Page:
The curriculum that Jee Sin taught Hung Hei-Gun is said to have comprised Tiger style, Luohan style, and Taming the Tiger routine. Exchanging material with other martial artists allowed Hung to develop or acquire Tiger Crane Paired Form routine, a combination animal routine, Southern Flower Fist, and several weapons.
According to Hung Ga tradition, the martial arts that Jee Sin originally taught Hung Hei Gun were short range and the more active footwork, wider stances, and long range techniques commonly associated with Hung Ga were added later. It is said to have featured "a two-foot horse," that is, narrow stances, and routines whose footwork typically took up no more than four tiles' worth of space.
Ha Sei Fu Hung Ga 下四虎洪家Edit
The Ha Sei Fu (下四虎) is said to fit this description, though the implied link to the legendary Jee Sin is more speculative than most because of its poorly documented genealogy. Ha Sei Fu Hung Ga of Leung Wah Chew is a Five Animal style with a separate routine for each animal. Other Branches of Ha Sei Fu Hung Ga also contain combined animal sets like tiger & Crane, Dragon & Leopard, etc.
Five-Pattern Hung Kuen 五形洪拳Edit
Like Ha Sei Fu Hung Ga, the Ng Ying Hung Kuen (五形洪拳) fits the description of Jee Sin's martial arts, but traces its ancestry to Ng Mui and Miu Hin (苗顯) who, like Jee Sin, were both survivors of the destruction of the Shaolin Monastery. From Miu Hin, the Five-Pattern Hung Kuen passed to his daughter Miu Tsui Fa (苗筴花), and from his daughter to his grandson Fong Sai-Yuk (方世玉), both Chinese folk heroes like Jee Sin, Ng Mui, and their forebear Miu Hin. Yuen Yik Kai's Books introduced this branch to the Western/European venue. while conventionally translated as "Five-Pattern Hung Fist" rather than "Five Animal Hung Fist", it is a Five Animal style, one with a single routine for all Five Animals but also has other sets as well.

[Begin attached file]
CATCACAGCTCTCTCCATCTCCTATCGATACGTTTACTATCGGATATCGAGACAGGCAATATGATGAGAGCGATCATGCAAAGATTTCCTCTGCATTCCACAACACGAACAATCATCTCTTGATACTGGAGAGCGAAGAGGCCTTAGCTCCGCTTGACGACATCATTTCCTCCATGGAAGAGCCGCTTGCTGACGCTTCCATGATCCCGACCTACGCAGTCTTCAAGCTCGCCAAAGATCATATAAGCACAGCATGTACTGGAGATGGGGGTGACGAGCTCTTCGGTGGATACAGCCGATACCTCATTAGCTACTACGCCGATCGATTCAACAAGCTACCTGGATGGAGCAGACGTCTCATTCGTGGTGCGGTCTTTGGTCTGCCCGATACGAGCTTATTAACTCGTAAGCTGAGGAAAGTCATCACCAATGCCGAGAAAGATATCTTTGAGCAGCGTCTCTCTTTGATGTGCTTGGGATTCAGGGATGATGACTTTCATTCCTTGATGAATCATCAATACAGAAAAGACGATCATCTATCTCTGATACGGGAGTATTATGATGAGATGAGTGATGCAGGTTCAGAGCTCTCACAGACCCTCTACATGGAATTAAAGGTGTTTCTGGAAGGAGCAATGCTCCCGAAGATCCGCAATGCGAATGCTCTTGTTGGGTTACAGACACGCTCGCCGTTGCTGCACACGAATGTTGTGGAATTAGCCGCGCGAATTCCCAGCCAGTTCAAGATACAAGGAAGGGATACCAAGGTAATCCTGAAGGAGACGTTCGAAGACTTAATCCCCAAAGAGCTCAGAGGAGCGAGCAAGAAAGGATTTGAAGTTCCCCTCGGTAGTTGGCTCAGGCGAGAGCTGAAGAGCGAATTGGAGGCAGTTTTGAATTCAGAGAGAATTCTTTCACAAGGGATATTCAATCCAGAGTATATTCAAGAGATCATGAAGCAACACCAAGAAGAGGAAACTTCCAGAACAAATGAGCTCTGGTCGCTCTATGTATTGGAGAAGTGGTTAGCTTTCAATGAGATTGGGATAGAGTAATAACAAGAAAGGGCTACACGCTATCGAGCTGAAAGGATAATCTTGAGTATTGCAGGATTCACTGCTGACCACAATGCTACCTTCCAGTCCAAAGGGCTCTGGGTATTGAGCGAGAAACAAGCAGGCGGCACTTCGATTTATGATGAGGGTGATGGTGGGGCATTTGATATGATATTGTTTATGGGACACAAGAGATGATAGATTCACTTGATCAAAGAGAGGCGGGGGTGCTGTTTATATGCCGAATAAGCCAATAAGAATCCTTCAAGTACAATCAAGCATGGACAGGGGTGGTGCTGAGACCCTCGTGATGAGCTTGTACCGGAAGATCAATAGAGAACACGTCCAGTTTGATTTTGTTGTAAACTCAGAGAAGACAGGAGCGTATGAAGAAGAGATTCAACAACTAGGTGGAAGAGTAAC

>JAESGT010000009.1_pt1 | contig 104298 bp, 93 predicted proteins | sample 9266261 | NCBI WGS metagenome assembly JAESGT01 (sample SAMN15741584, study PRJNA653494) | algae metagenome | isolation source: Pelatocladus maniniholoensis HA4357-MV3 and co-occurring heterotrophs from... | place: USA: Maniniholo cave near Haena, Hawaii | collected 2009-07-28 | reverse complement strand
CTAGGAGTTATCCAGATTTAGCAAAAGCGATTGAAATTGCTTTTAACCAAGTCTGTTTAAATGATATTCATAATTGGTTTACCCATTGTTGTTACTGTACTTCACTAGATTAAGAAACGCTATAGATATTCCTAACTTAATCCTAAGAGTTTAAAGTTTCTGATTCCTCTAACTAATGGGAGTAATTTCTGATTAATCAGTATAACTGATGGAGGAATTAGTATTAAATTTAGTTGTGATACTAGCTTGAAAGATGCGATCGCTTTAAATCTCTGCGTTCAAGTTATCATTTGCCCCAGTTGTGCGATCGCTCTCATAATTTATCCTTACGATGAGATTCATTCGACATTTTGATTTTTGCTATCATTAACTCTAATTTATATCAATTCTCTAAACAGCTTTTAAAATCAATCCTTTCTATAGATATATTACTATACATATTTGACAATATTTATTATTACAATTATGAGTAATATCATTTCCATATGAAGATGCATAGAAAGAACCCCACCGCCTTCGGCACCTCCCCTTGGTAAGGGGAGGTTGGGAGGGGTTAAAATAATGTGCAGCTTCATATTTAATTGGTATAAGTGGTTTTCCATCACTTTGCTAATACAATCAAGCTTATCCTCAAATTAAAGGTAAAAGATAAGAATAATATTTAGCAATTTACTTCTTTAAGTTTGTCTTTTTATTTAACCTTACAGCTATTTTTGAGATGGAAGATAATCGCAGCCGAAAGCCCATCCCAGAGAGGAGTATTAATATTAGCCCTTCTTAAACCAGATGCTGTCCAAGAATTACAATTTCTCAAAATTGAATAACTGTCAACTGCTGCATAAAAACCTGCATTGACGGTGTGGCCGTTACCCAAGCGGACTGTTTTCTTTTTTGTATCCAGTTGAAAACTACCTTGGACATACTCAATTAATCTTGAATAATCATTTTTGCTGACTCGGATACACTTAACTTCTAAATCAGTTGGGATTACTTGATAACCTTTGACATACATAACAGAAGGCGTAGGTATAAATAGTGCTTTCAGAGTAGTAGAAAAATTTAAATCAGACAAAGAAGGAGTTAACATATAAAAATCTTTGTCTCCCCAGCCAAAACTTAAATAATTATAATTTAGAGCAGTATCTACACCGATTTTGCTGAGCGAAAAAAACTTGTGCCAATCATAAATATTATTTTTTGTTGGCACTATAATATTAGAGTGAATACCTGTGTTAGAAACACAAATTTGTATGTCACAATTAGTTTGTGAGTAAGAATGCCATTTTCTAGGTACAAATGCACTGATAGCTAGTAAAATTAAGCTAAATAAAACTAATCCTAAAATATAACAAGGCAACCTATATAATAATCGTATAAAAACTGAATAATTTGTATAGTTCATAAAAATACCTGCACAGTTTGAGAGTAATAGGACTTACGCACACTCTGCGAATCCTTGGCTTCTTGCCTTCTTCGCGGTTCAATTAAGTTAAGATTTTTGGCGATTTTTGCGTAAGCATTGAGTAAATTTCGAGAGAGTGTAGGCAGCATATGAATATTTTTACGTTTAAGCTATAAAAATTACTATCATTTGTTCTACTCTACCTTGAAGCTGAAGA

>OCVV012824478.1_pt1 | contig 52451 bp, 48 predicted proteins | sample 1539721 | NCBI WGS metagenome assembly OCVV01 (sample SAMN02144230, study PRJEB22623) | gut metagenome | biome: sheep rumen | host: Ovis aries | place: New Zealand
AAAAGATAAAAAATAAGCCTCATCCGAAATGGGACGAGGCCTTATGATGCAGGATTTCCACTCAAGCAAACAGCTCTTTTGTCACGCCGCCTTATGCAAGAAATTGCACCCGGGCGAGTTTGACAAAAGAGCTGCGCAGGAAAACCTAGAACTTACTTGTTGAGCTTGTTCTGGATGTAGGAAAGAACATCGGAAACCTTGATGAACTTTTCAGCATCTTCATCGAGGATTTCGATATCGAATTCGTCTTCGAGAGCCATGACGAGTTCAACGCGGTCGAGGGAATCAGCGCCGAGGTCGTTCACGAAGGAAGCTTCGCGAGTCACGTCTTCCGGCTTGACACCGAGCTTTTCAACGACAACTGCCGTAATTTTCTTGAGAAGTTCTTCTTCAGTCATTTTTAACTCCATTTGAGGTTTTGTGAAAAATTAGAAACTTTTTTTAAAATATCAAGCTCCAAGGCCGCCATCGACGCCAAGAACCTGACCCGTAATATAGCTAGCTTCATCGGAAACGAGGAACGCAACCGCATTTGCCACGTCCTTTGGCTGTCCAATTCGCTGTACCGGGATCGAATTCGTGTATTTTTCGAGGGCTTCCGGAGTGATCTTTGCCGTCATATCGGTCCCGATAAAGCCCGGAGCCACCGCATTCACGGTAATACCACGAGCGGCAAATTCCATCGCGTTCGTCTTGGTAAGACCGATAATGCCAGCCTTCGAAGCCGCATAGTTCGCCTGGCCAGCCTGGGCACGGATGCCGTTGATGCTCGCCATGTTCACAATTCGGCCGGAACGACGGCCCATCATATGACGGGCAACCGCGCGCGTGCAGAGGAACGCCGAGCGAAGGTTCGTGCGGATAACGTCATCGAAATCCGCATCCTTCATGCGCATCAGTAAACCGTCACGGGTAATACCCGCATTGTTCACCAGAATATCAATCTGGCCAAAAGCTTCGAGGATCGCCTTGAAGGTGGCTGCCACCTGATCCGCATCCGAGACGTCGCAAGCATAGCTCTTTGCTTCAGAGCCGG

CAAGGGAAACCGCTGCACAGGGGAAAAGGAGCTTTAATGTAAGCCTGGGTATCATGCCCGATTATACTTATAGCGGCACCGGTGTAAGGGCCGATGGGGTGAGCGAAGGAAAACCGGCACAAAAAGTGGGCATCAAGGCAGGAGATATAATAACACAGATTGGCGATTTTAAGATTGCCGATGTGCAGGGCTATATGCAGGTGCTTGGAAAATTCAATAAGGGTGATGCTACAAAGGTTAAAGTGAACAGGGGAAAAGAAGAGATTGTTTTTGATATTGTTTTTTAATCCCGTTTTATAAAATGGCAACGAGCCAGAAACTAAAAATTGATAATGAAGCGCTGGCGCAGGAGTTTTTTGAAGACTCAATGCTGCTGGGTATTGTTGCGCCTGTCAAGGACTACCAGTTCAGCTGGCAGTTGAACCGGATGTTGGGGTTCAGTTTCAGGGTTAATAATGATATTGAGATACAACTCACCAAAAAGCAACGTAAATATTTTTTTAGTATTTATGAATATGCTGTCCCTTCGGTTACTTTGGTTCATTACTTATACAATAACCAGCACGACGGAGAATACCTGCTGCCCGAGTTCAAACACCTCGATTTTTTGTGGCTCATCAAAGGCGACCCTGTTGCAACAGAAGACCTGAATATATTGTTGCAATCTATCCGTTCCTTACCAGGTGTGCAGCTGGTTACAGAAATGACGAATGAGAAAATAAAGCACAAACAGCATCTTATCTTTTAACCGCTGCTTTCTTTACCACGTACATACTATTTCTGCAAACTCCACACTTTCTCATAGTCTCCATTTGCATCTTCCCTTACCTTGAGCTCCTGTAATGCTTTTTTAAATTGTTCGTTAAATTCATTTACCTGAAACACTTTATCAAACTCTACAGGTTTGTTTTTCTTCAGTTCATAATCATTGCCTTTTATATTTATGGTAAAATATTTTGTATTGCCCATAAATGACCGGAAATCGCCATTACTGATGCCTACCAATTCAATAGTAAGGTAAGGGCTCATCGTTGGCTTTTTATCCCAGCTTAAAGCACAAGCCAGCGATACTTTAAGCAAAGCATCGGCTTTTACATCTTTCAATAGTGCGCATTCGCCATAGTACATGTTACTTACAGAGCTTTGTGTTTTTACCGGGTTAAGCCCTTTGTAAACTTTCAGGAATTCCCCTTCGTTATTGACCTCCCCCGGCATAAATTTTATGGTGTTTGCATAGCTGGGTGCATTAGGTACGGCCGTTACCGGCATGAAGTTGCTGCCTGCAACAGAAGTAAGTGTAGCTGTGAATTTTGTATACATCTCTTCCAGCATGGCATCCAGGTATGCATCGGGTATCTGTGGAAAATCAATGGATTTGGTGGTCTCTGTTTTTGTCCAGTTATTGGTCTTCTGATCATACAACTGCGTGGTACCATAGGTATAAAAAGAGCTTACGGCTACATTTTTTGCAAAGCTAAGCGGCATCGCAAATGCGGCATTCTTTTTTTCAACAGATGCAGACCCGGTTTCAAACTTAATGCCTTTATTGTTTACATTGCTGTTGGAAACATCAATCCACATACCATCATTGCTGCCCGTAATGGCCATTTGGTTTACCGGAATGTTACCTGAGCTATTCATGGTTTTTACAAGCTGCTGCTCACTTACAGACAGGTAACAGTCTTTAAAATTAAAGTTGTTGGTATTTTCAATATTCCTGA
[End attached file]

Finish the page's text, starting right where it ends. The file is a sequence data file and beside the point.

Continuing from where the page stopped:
Tiger Crane Paired Form 虎鶴雙形Edit
The Tiger-Crane Combination style has been found in almost every Hung Style. While not as long as the Wong Fei Hung version that is typically seen as containing 108 movements/techniques.
Ang Lian-Huat attributes the art to Hung Hei Gun's combination of the Tiger style he learned from Jee Sin with the Crane style he learned from his wife, whose name is given in Hokkien as Tee Eng-Choon. Like other martial arts that trace their origins to Fujian (e.g. Fujian White Crane, Five Ancestors), this style uses San Chian as its foundation.
Wong Kiew Kit trace their version of The Tiger Crane routine not to Hung Hei Gun or Luk Ah Choi but to their senior classmate Harng Yein.